I’m innovating, aren’t you?

International humanitarian organizations are increasingly confronted with an urge to innovate. Innovation is now framed and described in strategic documents as key to be efficient and effective, a holy grail to be competitive in face of tight budgets and a growth in number and size of the sector. Humanitarians are “in scene”, present in competitions and calls for innovative “ideas”, in research papers, and in social media groups. New technologies, adopted products, dedicated labs and even academic courses populate the concept of humanitarian innovation. Companies also increasingly deliver combined services and new business models.

However, humanitarian organizations are, by virtue of their history and essence, innovative. The term humanitarian innovation, how it is used within the sector and in most of what is written about it, uses a “market” jargon and a mixed sense of identity and concretization. Humanitarian organizations exist from the need of rupture with common institutions and their processes, to achieve what governments, companies and the civil society cannot, objectives such as fulfillment of basic needs and equitable access human rights. They work in ways that respond directly to humanity problems. And, that nature makes them very different, even if complementary, than markets and governments.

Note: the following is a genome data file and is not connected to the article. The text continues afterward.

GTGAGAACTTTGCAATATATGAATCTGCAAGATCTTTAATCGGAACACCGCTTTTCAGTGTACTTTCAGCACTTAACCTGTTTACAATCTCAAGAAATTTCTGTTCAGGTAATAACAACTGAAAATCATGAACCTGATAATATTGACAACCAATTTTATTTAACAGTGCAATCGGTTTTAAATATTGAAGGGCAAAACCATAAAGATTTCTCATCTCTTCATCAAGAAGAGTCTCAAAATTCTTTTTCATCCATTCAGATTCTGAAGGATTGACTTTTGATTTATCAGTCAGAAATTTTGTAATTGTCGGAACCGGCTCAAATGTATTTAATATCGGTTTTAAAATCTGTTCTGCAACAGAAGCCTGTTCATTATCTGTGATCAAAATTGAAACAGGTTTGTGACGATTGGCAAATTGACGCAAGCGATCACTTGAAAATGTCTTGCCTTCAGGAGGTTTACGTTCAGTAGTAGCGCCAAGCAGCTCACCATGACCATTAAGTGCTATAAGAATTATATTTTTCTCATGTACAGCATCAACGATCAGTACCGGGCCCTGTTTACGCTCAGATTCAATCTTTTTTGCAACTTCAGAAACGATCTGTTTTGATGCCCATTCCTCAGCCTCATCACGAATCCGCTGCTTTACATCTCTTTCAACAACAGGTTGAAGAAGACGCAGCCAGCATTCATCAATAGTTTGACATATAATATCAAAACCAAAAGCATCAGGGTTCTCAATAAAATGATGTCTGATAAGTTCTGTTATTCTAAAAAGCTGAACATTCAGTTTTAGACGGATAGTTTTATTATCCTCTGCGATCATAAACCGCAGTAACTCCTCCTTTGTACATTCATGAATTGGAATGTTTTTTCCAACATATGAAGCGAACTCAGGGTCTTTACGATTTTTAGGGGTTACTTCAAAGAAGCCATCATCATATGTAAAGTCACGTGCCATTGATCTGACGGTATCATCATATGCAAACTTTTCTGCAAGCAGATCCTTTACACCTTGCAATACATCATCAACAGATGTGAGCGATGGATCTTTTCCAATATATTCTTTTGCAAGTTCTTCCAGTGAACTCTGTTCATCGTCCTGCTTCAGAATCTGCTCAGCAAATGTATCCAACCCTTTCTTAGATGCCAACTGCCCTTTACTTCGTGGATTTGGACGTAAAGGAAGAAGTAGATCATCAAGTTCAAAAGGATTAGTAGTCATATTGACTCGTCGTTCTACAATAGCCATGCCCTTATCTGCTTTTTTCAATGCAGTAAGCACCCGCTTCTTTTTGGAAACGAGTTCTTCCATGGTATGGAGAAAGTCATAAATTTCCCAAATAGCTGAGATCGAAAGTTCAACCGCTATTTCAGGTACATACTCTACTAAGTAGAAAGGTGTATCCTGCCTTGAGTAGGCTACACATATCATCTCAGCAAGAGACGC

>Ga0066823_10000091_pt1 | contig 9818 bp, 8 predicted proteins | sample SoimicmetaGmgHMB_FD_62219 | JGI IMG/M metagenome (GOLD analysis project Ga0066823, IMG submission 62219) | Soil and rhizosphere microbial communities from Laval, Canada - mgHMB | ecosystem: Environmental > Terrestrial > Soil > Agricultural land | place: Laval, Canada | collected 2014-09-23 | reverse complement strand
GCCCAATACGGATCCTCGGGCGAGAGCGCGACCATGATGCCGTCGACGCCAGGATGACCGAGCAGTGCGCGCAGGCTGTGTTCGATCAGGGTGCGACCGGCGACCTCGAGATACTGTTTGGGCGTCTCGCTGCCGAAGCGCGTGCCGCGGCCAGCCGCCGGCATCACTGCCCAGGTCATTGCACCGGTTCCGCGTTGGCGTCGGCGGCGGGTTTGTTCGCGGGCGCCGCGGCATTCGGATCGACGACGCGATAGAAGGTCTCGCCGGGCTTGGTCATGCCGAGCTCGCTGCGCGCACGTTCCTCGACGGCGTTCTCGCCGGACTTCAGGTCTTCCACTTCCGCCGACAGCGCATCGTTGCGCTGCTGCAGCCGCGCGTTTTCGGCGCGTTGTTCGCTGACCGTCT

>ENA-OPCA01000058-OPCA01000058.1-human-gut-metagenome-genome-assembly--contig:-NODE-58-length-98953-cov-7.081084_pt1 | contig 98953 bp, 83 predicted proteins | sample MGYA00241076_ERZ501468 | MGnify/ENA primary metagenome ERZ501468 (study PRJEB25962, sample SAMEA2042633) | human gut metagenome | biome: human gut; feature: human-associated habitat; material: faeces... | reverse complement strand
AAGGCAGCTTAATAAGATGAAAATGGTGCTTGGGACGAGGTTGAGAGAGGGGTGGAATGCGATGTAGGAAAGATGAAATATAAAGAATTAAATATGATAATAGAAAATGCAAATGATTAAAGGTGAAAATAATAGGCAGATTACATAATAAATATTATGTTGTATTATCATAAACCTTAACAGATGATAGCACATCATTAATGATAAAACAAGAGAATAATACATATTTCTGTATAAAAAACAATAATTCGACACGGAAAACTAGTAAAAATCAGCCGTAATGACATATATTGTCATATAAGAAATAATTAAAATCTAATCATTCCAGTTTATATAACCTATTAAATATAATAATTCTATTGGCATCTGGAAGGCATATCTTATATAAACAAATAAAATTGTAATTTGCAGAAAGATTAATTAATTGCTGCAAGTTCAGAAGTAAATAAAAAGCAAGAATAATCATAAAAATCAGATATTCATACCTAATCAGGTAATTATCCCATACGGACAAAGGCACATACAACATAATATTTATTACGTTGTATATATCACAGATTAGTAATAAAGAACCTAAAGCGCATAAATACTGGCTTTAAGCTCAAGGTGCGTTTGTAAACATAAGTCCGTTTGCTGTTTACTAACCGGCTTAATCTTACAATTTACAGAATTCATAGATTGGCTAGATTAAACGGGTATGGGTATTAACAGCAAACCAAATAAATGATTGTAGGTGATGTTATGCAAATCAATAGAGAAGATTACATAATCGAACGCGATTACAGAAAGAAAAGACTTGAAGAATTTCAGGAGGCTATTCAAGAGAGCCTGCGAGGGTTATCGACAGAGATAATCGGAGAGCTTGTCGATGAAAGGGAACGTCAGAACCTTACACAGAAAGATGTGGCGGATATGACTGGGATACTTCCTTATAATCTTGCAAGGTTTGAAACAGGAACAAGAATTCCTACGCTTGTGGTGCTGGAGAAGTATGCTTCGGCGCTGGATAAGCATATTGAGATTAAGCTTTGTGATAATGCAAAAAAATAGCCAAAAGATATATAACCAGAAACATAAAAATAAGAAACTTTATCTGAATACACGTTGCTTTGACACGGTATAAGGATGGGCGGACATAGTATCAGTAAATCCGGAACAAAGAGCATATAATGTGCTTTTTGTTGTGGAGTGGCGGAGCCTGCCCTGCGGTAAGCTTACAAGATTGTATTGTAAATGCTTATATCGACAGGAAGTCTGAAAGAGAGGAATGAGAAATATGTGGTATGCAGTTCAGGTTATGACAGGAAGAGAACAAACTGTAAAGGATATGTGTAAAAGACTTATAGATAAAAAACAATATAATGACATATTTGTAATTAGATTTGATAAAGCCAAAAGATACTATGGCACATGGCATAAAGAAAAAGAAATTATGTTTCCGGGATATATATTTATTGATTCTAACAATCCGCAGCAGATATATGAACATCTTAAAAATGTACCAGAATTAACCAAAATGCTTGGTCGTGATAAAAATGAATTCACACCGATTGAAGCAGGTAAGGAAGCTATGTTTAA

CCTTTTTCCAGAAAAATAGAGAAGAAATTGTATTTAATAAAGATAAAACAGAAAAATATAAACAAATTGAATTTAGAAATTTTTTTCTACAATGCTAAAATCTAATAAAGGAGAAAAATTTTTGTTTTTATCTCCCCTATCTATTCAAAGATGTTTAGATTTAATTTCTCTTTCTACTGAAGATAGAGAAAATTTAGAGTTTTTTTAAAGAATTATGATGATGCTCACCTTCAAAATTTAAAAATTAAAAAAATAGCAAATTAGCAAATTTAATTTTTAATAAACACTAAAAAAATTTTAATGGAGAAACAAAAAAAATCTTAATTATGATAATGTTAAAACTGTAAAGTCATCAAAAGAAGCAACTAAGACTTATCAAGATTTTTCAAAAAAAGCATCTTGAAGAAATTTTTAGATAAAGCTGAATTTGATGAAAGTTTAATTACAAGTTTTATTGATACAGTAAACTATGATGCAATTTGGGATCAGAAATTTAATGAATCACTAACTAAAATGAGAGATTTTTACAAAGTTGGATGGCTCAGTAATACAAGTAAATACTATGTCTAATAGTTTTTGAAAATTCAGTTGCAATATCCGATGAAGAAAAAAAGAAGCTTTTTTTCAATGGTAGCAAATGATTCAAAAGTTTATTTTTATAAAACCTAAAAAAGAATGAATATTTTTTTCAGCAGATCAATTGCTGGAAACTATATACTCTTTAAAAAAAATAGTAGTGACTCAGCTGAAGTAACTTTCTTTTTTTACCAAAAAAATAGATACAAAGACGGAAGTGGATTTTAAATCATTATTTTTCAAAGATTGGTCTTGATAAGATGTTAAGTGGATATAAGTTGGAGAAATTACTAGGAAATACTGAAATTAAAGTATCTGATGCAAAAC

The systematization of innovation comes in as a solution to address objectives that finally, are secondary for these organizations. Whereas the objectives of cutting across religions, genre and age to guarantee equal access to education or health is the ultimate objective of some of these organizations, innovation brings along a second kind of objective, often confused with a primary one, which moves the focus from the real problems they are addressing.

Innovation is not a result you deliver. Innovation is a means, a culture, a systematized process set to reach an objective. It is thereby embedded in processes all across an organization. Innovation is not, and cannot be an objective in of itself. In order to generalize good practices, international humanitarian organizations don’t need to adopt the discourse of the market. They can choose to innovate and create measures for it, but what innovation means to them must come from inside.

Comments are closed.